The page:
In 1965, at the height of a successful career as an abstract painter in Paris and New York, Romanian-born Israeli artist Avigdor Arikha (b.1929) suddenly stopped painting to return to drawing from life. When he returned to painting in 1973 it was to begin on the series of intensely observed portraits, nudes and still lifes for which he is now known worldwide.
Arikha's intimate still lifes include such domestic subjects as a bundle of asparagus, a corner of his Paris studio and the books on his library shelves. His portraits range from informal studies of his close friends the playwright Samuel Beckett and the photographer Henri Cartier-Bresson, to striking portrayals of public figures. Across the diversity of his subjects, Arikha succeeds with apparent effortlessness to express at the same time raw energy and quiet sensitivity, in a subtle approach that is at once intensely personal and with which one can identify.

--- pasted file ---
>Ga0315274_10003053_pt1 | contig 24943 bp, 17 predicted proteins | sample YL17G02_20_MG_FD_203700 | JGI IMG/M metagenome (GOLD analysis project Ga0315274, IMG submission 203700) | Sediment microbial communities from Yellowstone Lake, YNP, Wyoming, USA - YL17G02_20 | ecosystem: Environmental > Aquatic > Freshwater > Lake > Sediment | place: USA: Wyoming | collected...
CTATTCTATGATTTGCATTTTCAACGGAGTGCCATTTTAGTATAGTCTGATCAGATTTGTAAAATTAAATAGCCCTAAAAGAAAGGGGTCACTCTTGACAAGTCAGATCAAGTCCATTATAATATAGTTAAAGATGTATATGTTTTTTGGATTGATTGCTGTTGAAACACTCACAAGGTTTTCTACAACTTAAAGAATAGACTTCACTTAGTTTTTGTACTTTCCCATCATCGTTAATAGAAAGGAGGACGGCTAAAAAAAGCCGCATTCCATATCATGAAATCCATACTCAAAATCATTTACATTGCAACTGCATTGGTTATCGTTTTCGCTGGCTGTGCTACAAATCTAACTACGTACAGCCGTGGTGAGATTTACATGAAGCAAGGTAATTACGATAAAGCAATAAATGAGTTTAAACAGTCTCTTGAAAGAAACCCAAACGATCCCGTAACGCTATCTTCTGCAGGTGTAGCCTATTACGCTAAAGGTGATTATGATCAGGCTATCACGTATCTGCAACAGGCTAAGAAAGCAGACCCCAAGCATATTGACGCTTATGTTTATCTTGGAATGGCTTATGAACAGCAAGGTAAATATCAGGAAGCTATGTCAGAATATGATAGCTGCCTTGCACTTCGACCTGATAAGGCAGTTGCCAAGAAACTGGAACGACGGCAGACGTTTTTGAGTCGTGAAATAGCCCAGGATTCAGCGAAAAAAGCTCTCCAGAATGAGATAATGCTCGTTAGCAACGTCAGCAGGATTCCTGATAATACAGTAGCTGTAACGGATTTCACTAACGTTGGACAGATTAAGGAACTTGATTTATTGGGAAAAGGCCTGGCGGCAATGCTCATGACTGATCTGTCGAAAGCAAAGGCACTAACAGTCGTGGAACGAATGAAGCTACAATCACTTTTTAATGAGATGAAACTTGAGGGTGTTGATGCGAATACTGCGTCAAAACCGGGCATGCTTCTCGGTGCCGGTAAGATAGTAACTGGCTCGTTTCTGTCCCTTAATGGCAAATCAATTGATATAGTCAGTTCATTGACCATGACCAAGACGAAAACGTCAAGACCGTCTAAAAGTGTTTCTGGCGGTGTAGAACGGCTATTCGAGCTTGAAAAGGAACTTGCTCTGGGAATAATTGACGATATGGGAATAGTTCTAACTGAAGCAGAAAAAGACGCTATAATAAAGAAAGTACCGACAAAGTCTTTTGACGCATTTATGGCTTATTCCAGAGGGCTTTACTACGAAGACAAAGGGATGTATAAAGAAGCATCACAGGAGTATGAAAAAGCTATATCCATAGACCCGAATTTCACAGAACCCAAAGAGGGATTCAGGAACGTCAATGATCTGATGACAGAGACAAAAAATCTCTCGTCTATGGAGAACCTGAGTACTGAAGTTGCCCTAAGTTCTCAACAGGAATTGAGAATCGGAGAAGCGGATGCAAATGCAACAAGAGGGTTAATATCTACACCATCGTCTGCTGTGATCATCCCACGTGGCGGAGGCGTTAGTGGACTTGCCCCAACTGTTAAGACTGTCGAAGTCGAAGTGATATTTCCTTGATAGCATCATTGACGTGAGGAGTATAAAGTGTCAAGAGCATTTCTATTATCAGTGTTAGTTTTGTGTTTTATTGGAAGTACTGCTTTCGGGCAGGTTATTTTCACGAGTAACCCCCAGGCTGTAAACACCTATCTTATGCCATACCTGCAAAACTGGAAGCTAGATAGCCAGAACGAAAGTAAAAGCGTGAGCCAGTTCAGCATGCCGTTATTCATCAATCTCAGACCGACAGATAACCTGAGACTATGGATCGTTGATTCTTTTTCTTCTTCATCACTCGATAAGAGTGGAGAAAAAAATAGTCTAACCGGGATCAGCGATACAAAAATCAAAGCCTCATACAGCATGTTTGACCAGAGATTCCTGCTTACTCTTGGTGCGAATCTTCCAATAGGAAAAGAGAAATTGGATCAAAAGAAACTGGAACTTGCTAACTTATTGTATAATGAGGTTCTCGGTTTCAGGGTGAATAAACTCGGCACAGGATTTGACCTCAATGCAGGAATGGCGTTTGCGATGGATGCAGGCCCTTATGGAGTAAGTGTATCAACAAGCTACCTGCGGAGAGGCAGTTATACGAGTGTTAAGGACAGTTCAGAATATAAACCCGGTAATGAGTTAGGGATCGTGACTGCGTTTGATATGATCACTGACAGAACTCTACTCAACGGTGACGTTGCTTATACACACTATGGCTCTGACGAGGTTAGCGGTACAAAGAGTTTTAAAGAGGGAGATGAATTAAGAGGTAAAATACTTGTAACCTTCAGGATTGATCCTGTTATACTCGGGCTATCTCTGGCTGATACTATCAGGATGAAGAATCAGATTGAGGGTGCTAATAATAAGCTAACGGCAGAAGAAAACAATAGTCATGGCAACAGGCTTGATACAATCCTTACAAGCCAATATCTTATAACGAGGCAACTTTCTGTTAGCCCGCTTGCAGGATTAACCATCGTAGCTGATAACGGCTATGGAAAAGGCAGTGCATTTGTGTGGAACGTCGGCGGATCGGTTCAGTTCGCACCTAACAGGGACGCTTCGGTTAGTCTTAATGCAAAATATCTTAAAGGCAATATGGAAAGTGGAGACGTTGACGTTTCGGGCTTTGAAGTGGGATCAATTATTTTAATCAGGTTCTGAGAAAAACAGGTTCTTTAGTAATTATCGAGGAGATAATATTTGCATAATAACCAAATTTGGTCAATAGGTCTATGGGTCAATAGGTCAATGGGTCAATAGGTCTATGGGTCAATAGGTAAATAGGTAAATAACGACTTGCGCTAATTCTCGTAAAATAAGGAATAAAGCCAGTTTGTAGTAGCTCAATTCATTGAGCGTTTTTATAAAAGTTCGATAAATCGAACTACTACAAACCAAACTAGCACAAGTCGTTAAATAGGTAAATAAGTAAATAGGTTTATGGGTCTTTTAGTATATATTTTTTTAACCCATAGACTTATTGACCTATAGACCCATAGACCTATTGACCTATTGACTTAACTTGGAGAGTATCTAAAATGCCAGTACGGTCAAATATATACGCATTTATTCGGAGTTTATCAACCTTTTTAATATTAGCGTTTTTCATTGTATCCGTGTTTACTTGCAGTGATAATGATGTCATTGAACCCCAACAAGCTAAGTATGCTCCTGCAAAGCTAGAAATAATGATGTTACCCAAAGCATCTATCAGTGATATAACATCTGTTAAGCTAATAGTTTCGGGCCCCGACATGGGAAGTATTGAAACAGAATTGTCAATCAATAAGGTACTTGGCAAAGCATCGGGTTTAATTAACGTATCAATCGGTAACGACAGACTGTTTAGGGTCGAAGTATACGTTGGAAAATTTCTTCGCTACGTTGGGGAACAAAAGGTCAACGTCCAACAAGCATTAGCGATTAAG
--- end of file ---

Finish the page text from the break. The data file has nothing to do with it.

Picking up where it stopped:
This book surveys Arikha's entire ��uvre, and includes much of his recent work. Altogether it comprises a riveting journey across the life and career of one of the most pioneering and self-reflective of recent Western painters, who stands out radiantly from an ocean of contemporary figurative painters. Arikha is an exhaustive monograph of an incredible life and demonstrates how it fuelled the formation of this subtly mesmerising and historically monumental artist.